Two words that can strike fear into the hearts of business owners are: Discrimination Lawsuit. Why? One reason is that many business owners have little or no insurance coverage to help pay the cost of a discrimination claim from an employee or customer.
Another concern is that the quantity and variety of discrimination claims keep growing. California’s Department of Fair Employment and Housing, for example, handles between 10,000 and 20,000 discrimination claims per year. In addition, the federal Equal Employment Opportunity Commission handles between 80,000 and 100,000 discrimination claims per year.
One of the latest issues in employment law involves the hiring of people with a criminal record.
People With Criminal Records: To Hire or not to Hire?
On one hand, a good-paying job is one of the best ways to prevent criminal recidivism. So, making it easier for rehabilitated criminals to get a good job should be good for everyone.
On the other hand, employers may worry about being sued for negligent hiring. If a person with a prior criminal conviction is hired, and they later commit a crime in the course of their work, the employer could be sued on the grounds that they should have foreseen the risk.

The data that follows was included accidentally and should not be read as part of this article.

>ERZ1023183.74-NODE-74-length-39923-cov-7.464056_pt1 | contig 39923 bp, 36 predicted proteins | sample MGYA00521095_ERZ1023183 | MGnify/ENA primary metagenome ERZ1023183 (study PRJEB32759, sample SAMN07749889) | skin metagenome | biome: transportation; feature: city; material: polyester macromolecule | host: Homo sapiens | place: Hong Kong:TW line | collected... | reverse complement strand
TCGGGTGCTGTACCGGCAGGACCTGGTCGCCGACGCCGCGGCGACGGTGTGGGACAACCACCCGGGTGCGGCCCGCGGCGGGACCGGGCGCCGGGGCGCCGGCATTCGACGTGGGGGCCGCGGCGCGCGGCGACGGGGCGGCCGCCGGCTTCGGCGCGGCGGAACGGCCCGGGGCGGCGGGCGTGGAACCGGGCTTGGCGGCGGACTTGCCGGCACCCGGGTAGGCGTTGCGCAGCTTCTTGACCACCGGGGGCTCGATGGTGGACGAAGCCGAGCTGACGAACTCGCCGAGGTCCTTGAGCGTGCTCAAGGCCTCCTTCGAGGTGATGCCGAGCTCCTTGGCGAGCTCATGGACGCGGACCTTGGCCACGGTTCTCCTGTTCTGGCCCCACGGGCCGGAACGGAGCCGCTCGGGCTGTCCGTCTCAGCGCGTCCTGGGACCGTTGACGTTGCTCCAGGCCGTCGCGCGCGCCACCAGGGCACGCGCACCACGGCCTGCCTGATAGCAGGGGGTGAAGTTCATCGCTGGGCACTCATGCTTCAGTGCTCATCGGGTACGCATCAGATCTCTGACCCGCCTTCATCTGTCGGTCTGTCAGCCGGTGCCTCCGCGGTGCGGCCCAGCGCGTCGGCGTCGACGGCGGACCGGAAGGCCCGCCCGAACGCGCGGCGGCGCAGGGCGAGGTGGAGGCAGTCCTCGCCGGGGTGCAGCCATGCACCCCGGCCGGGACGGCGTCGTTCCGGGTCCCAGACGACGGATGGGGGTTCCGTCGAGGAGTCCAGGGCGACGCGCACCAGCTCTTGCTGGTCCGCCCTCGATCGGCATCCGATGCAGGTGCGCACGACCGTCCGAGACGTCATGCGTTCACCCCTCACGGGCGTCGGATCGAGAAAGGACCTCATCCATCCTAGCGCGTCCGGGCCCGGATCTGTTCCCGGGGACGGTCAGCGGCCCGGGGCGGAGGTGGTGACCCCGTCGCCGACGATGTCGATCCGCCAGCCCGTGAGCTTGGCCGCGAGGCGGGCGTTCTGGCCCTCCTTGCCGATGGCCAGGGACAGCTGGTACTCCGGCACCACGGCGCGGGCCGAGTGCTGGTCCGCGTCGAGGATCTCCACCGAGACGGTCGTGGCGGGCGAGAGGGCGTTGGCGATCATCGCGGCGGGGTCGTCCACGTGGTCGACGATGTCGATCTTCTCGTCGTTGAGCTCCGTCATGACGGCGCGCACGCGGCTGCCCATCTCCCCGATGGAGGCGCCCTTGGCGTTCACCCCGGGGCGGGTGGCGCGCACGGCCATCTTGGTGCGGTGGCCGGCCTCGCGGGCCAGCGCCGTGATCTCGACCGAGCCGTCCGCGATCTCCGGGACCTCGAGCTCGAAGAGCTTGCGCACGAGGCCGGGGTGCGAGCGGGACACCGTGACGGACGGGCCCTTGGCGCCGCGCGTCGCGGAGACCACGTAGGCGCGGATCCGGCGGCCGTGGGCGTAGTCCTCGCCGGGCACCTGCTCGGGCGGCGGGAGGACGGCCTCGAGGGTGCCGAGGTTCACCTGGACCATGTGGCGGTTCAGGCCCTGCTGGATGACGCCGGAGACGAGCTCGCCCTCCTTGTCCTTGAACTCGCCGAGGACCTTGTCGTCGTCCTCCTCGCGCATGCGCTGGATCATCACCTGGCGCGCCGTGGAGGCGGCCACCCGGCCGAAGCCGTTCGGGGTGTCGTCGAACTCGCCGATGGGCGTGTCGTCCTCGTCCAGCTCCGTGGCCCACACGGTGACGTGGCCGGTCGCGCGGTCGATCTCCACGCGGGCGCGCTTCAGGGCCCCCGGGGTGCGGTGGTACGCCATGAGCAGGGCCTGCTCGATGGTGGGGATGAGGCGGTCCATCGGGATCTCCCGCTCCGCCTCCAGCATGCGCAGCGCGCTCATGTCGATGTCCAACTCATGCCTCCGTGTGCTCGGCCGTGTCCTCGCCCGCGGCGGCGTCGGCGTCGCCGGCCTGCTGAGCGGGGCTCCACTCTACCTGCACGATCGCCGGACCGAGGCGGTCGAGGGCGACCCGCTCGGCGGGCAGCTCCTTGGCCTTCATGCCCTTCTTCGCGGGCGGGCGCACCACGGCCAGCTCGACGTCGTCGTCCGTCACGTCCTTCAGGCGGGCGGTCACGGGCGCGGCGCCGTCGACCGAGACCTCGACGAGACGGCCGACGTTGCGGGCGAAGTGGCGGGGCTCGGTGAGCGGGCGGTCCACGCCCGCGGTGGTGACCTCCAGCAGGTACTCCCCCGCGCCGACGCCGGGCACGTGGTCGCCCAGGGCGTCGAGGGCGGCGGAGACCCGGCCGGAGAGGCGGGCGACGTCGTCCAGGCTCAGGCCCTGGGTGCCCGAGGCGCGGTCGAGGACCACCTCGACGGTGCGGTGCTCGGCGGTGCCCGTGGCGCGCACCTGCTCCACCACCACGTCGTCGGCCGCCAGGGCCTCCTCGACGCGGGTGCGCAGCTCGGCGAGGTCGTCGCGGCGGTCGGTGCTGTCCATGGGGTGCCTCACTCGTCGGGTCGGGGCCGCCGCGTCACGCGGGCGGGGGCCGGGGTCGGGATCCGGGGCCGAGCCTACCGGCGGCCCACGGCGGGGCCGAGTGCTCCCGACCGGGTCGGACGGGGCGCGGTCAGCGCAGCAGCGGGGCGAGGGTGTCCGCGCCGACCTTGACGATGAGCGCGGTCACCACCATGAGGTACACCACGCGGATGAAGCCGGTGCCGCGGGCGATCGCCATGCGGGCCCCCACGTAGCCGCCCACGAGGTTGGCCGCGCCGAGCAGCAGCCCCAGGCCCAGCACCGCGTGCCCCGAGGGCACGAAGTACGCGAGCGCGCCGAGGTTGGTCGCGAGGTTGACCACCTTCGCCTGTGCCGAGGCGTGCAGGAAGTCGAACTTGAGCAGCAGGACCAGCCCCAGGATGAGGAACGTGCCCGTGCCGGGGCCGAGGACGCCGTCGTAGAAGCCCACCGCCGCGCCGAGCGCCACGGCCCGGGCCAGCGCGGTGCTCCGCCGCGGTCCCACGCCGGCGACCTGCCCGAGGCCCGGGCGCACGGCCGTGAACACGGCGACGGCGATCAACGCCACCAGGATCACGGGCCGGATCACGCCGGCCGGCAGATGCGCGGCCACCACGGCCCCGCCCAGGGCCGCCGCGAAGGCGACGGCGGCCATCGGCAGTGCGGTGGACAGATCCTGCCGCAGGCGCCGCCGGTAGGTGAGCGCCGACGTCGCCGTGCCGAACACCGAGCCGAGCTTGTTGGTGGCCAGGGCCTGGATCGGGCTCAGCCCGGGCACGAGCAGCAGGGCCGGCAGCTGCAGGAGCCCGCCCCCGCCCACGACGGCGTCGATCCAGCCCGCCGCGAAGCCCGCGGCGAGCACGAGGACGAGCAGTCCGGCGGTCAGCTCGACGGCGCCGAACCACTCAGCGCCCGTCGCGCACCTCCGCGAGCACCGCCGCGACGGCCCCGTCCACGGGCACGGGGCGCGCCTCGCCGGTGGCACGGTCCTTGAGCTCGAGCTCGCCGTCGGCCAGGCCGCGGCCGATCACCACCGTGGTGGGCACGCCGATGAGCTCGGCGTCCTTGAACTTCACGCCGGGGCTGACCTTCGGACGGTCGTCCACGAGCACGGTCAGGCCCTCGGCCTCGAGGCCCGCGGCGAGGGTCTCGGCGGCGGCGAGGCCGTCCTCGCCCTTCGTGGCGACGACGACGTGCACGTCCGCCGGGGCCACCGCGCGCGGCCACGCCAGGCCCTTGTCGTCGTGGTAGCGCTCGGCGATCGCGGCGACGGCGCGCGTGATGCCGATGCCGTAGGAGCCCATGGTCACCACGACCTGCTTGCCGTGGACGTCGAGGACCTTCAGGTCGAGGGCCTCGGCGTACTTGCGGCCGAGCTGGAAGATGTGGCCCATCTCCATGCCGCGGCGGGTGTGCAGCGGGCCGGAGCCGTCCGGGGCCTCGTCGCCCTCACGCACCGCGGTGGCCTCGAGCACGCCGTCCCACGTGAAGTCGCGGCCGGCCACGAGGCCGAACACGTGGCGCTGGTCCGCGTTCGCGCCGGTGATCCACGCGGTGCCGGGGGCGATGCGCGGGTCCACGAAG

Still, it is unfair for people to be denied good-paying jobs simply because of a crime committed many years ago that does not affect their current job performance and poses no risk to the safety of others. Therefore, a growing number of states, including California, have passed “ban-the-box” laws.
Ban-the-Box Laws Help People Get Further Into the Hiring Process Ban-the-box laws aim to give people with criminal convictions a better chance of making it past the application-screening and interviewing stages of the hiring process.
California state law has, since 2013, prohibited public sector employers from inquiring into an applicant’s criminal history until the applicant has met all other qualifications for a job.
Effective January 2018, California’s ban-the-box law extends to all employers in California with five or more employees.
How to Comply With Ban-the-Box Laws in California Ban-the-box laws require employers to remove questions such as “Check yes or no: Have you ever been convicted of a crime?” from job application forms. In addition, employers must not ask questions about an applicant’s criminal history during the interviewing stage, focusing instead on determining whether the candidate is otherwise qualified for the position.
Employers can still conduct criminal background checks, but they generally must wait until after making an applicant a conditional job offer. If a job-relevant conviction history is then discovered, the job offer may be rescinded, subject to various requirements intended to ensure fairness. FULL ARTICLE